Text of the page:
‘Keep straight,’ Sonia commands Star as we pass some sheep. I am surprised how stable the rig feels as we then turn a corner – I needn’t have worried about overbalancing. We retrace our tracks to Tim and Gill, but even at a standstill I must remain on the rig with the brakes applied until Sonia has hold of Star, whose pricked ears show she is more interested in the treat she is about to get than in running off. ‘How far do you think you went?’ asks Gill. I guess a mile. It was more like three, she reveals.

With the basics learned, we’re off in Sonia’s van to Bootle Beach, a windswept stretch of sand backed by quaint cottages and the fells of the National Park. The rain has now eased off and sunbursts glint on the wet sand. Luna and Ice, who are fitter for running on sand, have replaced Star. But that is not the only change. ‘I defy you not to laugh at this,’ grins Sonia as she demonstrates how to get into the new ‘rig’: it is a kite buggy specially adapted for huskies. I plop into the deep seat and, sure enough, laugh. 

One hand resting on the brake in case of need, I call: ‘Hike!’ and we are off. The dogs canter playfully beside each other, occasionally leaping into the air, excited to be on the beach. I could be flying; I understand why Sonia earlier said she loves the adrenaline rush of the sport. But as soon as I say, ‘Whoa!’ and apply the brake, Luna and Ice come to a standstill beside the crashing waves – well trained by their loving owner, who is awaiting them with a handful of treats. ‘Good dogs,’ I praise them. 

Sonia will be staying out here a little longer, ‘to play’, as I head off, glowing with exhilaration. Smiling, I hear her excited calls of ‘Yee-hah!’ as she glides across the sand behind two galloping dogs. I don’t think it will be long before I do this again. 

Horse & Husky, Bank House, Bootle Station, Millom, Cumbria LA19 5XB (01229 718488, horseandhusky.com).

For more adventure inspiration, click here or pick up a copy of the magazine.


Sonia Gager-Tomkinson has worked with animals all her life. After setting up a riding stables at 22, she founded Horse & Husky in 2012 in order to work more with dogs.

‘Bootle Station is a great spot for mushing because of the beautiful beaches and trails in the area. The weather is ideal, too, because you can’t run huskies in hot weather – and we don’t get a lot of that here. Anyone can mush from around the age of 10, depending on strength and size, but it certainly helps if you know how to ride a bike and if you have some experience with dogs. That said, the dogs I choose for beginners to drive are those that look to me for commands. Younger and less confident visitors can travel in the rig as a passenger with me as driver. Above all, you should be confident, enjoy the buzz of adrenaline and remember to thank your dog when it obeys you.’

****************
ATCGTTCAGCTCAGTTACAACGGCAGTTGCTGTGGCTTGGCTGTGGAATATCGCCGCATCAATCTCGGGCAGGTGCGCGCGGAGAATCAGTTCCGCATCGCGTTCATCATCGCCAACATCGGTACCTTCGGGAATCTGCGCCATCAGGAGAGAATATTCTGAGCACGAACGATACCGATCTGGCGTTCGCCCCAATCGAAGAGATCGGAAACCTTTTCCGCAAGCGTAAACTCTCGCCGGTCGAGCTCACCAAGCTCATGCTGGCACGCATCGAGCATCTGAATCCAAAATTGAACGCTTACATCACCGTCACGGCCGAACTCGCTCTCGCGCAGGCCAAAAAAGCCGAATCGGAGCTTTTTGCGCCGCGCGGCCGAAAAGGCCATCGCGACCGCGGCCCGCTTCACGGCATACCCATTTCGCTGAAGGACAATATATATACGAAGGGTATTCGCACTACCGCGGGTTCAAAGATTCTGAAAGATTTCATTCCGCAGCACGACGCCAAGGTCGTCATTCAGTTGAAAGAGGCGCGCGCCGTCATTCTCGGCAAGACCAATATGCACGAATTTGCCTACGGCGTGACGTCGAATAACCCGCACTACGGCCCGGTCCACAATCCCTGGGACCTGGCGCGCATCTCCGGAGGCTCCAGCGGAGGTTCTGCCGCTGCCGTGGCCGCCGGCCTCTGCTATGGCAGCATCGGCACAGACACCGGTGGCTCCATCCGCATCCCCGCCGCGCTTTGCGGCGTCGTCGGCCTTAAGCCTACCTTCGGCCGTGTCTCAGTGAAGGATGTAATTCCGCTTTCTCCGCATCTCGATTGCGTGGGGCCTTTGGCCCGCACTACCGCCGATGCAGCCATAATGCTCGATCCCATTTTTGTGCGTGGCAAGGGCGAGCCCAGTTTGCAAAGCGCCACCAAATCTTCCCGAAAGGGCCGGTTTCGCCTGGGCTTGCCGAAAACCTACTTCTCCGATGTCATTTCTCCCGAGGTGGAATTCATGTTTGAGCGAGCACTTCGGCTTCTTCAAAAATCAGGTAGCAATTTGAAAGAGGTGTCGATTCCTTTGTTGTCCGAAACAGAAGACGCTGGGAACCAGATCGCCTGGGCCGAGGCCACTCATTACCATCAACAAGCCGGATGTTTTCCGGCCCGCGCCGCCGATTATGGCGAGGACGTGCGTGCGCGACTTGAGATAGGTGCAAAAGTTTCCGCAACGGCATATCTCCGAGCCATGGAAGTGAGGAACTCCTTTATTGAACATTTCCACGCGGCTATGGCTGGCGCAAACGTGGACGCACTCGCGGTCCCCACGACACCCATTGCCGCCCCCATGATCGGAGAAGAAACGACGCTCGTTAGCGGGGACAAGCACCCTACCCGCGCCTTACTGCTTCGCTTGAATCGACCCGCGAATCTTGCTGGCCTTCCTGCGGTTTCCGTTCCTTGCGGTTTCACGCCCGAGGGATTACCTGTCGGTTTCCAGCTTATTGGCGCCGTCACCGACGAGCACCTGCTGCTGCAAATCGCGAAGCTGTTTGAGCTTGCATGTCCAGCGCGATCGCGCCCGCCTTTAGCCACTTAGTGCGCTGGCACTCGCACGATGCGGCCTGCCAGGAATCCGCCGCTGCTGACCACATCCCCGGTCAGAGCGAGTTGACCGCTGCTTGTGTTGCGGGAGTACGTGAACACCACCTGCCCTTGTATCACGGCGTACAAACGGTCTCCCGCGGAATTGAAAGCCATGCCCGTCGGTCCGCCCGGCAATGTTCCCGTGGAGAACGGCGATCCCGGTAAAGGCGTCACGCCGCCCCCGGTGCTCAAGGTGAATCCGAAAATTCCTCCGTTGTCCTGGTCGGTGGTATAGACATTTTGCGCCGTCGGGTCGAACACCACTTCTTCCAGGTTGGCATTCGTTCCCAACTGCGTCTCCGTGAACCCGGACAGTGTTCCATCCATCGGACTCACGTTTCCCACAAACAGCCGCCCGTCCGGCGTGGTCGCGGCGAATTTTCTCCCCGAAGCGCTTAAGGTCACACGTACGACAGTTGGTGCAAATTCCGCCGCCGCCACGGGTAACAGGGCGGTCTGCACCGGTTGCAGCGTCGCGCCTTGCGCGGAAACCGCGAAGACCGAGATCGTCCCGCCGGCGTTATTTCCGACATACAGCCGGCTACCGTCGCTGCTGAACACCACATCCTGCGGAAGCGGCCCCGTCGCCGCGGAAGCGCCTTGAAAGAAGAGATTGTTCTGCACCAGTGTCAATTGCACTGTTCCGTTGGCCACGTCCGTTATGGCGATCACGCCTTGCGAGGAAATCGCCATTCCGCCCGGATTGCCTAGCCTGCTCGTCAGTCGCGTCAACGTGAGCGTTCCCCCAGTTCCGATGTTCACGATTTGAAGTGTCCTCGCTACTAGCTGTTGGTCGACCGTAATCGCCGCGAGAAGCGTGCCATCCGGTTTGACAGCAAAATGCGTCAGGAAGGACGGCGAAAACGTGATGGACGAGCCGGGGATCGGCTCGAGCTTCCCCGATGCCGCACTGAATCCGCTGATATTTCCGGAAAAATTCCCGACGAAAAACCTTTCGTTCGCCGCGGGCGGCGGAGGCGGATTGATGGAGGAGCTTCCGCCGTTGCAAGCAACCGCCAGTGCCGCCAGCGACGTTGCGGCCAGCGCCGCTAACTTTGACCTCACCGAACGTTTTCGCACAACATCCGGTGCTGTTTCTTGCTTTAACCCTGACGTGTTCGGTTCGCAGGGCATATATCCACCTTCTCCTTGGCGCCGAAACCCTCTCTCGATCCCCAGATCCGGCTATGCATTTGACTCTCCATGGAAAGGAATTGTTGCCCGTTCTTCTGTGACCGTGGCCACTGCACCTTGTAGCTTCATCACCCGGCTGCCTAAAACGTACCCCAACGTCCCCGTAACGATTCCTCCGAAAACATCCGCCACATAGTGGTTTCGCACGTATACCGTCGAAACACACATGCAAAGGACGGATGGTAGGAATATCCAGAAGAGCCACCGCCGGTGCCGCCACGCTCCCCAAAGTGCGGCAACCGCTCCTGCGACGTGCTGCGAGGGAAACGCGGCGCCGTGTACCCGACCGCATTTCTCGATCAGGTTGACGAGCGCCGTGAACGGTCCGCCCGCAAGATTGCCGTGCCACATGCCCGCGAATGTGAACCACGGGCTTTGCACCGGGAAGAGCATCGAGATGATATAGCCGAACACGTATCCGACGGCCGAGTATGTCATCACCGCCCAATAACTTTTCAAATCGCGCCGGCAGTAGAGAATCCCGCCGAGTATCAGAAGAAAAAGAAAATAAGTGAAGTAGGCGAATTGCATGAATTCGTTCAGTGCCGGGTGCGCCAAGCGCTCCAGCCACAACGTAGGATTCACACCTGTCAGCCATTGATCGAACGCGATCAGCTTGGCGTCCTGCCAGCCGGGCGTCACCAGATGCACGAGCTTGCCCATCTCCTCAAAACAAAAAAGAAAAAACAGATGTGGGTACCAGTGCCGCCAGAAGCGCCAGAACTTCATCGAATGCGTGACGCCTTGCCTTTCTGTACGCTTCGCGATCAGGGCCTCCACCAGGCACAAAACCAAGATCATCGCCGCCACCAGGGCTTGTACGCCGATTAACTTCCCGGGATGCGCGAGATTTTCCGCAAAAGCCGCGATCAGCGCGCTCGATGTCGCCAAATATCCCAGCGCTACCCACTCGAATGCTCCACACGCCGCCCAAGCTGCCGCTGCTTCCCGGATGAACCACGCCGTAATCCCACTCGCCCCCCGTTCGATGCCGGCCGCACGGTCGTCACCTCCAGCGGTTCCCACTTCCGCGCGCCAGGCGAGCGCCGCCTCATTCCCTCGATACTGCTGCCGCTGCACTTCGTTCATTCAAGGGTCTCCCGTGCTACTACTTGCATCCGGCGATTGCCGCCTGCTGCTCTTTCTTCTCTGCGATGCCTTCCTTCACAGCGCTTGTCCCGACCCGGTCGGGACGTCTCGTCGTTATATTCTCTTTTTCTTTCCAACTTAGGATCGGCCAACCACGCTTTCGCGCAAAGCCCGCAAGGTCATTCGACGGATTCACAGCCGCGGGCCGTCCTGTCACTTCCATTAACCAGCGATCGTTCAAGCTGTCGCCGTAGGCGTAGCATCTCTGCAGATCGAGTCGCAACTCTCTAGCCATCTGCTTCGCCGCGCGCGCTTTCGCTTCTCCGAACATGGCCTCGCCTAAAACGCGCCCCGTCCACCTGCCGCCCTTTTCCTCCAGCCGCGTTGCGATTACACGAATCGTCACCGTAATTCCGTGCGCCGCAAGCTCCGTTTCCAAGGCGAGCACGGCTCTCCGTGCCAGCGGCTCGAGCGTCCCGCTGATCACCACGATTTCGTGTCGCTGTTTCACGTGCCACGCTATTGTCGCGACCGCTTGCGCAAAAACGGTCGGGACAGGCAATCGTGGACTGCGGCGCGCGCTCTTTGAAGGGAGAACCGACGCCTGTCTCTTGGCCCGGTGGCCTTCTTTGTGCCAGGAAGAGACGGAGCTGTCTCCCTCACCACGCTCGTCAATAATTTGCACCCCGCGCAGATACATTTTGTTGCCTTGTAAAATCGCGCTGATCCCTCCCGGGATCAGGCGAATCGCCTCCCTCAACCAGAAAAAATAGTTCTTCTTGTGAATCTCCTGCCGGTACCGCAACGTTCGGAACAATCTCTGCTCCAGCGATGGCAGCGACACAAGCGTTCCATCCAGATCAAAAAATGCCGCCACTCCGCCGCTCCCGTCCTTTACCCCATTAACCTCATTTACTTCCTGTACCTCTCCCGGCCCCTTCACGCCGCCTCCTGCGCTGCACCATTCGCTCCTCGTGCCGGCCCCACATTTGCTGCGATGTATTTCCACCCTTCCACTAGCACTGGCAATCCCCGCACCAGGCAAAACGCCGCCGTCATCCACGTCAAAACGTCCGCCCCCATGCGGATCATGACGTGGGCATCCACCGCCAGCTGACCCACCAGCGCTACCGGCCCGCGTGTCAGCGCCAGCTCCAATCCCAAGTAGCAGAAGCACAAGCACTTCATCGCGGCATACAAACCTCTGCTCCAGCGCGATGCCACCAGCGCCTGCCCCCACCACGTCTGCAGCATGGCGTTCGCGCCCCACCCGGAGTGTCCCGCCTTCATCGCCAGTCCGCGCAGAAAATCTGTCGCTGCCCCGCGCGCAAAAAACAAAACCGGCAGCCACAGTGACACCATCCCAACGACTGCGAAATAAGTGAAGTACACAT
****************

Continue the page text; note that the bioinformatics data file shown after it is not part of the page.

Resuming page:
Horse & Husky runs a range of dog-mushing experiences, from learning to drive on a ‘Flying Solo’ session to going out in a passenger rig on a mushing safari. Pesky Husky (peskyhusky.co.uk) offers mushing experiences in Scarborough (but not on the beach). For more on dog-sledding in the UK, visit siberianhuskyclub.org.uk.

Bootle Station is around halfway between Barrow-in-Furness and Whitehaven in Cumbria. Northern Rail (northernrail.org) runs connections to Bootle from Carlisle/Barrow-in-Furness – see nationalrail.co.uk. Sonia’s house is opposite the station.

A two-hour beginners’ session with Horse & Husky costs £60. The beach safari is £35 per hour. Bitten by the bug? You can go on to complete your ‘Musher Certificate’ with Sonia, which will entitle you to drive a team of huskies on half-day (from £25 per hour) or two-day safaris (from £350). Or perhaps you want to train your own dog to pull a sled? Sonia can help you (from £90).

Renovations at the Coachman’s Quarters in the grounds of 13th-century Muncaster Castle, just outside Ravenglass, revealed the floorboards were packed with seashells for insulation. But as well as knowing the seaside is keeping you warm when you stay in one of the 10 tastefully decorated en-suite rooms, you can fall asleep to the hooting of the owls from the estate’s World Owl Centre.

Double B&B from £80 (01229 717614, muncaster.co.uk).